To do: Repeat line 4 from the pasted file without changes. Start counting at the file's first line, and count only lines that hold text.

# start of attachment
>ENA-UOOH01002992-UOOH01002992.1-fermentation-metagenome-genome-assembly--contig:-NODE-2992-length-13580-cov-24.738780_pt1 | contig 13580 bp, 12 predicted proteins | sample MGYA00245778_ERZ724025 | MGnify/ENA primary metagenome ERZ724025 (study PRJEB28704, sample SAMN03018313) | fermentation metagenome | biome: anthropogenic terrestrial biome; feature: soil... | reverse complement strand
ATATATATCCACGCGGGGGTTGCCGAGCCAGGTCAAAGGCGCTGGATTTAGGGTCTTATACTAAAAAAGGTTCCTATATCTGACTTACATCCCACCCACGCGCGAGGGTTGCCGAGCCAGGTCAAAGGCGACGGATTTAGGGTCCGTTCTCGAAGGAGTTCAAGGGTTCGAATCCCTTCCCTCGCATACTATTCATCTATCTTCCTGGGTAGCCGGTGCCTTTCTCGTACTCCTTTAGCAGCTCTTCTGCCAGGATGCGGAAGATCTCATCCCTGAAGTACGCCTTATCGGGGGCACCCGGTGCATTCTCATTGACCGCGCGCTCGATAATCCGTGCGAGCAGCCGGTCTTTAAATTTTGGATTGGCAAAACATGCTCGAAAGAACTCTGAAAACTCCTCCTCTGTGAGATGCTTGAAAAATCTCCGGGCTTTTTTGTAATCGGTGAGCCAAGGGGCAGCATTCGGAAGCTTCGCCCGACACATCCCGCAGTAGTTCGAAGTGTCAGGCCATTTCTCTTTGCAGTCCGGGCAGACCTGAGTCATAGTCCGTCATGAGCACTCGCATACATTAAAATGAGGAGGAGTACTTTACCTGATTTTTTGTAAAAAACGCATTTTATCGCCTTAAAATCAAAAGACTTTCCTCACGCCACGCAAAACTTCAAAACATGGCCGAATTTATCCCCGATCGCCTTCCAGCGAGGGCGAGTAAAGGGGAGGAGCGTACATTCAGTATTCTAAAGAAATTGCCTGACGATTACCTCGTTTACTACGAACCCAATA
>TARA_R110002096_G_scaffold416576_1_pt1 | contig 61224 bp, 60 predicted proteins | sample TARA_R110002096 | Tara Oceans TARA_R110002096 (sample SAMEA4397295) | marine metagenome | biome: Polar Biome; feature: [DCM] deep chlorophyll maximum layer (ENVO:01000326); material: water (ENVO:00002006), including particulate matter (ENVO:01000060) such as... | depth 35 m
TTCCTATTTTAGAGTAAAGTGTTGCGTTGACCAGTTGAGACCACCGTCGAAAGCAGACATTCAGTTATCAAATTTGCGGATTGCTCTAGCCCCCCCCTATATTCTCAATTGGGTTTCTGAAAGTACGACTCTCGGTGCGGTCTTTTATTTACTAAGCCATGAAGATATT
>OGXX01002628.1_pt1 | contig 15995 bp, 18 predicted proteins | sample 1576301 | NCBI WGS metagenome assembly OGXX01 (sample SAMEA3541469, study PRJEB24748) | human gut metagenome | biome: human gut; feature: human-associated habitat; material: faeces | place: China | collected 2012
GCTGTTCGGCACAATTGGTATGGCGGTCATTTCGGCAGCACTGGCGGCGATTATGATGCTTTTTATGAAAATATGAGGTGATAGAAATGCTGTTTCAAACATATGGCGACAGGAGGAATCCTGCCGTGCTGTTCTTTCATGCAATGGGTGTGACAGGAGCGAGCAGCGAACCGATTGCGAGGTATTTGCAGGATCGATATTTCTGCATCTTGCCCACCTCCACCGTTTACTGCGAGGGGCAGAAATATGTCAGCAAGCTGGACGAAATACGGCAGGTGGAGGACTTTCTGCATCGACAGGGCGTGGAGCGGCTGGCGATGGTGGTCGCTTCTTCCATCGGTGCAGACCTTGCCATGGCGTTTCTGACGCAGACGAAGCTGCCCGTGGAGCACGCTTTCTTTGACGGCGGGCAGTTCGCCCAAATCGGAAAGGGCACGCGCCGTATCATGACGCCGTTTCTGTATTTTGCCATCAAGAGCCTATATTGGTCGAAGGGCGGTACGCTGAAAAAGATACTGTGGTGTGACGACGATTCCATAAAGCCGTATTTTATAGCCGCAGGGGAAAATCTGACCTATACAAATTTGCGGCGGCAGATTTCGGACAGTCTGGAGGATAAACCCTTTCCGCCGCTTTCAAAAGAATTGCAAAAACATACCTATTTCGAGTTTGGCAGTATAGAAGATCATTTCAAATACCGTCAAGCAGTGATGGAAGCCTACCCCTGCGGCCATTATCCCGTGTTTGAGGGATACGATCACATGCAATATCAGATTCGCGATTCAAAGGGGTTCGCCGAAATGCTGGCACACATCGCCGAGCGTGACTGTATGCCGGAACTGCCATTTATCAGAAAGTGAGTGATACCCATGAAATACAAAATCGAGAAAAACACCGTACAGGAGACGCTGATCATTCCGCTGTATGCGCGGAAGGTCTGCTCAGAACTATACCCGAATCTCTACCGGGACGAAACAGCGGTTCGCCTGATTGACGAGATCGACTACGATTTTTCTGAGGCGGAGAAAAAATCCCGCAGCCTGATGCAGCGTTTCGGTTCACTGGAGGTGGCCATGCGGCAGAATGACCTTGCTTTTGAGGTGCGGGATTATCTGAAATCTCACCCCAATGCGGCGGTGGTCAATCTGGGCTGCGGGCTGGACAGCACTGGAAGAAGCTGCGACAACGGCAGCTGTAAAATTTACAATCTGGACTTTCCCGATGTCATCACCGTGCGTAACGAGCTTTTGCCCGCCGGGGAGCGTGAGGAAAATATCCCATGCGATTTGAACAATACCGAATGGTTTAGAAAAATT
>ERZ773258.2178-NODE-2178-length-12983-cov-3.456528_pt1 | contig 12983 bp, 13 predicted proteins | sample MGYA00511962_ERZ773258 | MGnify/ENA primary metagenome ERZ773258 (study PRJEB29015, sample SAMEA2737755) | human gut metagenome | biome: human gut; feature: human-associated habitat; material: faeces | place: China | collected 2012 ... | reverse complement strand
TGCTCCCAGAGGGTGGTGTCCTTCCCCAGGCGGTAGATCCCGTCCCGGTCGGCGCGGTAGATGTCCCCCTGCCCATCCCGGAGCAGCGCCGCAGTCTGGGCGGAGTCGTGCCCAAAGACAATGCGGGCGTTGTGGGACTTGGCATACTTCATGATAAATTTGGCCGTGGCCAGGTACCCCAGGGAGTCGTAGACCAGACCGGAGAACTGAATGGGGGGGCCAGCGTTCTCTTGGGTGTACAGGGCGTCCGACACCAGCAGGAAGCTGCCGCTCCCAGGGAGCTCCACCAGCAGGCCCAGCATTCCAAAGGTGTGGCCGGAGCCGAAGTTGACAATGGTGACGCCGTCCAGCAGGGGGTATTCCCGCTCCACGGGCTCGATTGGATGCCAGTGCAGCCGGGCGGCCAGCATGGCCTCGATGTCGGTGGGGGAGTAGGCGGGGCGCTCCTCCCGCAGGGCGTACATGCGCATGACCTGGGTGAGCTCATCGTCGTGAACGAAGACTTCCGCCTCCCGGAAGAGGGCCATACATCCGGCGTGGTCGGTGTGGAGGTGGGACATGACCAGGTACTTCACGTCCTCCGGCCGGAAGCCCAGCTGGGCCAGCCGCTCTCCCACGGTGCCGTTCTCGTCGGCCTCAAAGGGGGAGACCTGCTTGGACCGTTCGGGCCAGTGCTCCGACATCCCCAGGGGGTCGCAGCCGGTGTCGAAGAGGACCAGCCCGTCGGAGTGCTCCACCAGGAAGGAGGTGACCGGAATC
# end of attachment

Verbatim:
TTCCTATTTTAGAGTAAAGTGTTGCGTTGACCAGTTGAGACCACCGTCGAAAGCAGACATTCAGTTATCAAATTTGCGGATTGCTCTAGCCCCCCCCTATATTCTCAATTGGGTTTCTGAAAGTACGACTCTCGGTGCGGTCTTTTATTTACTAAGCCATGAAGATATT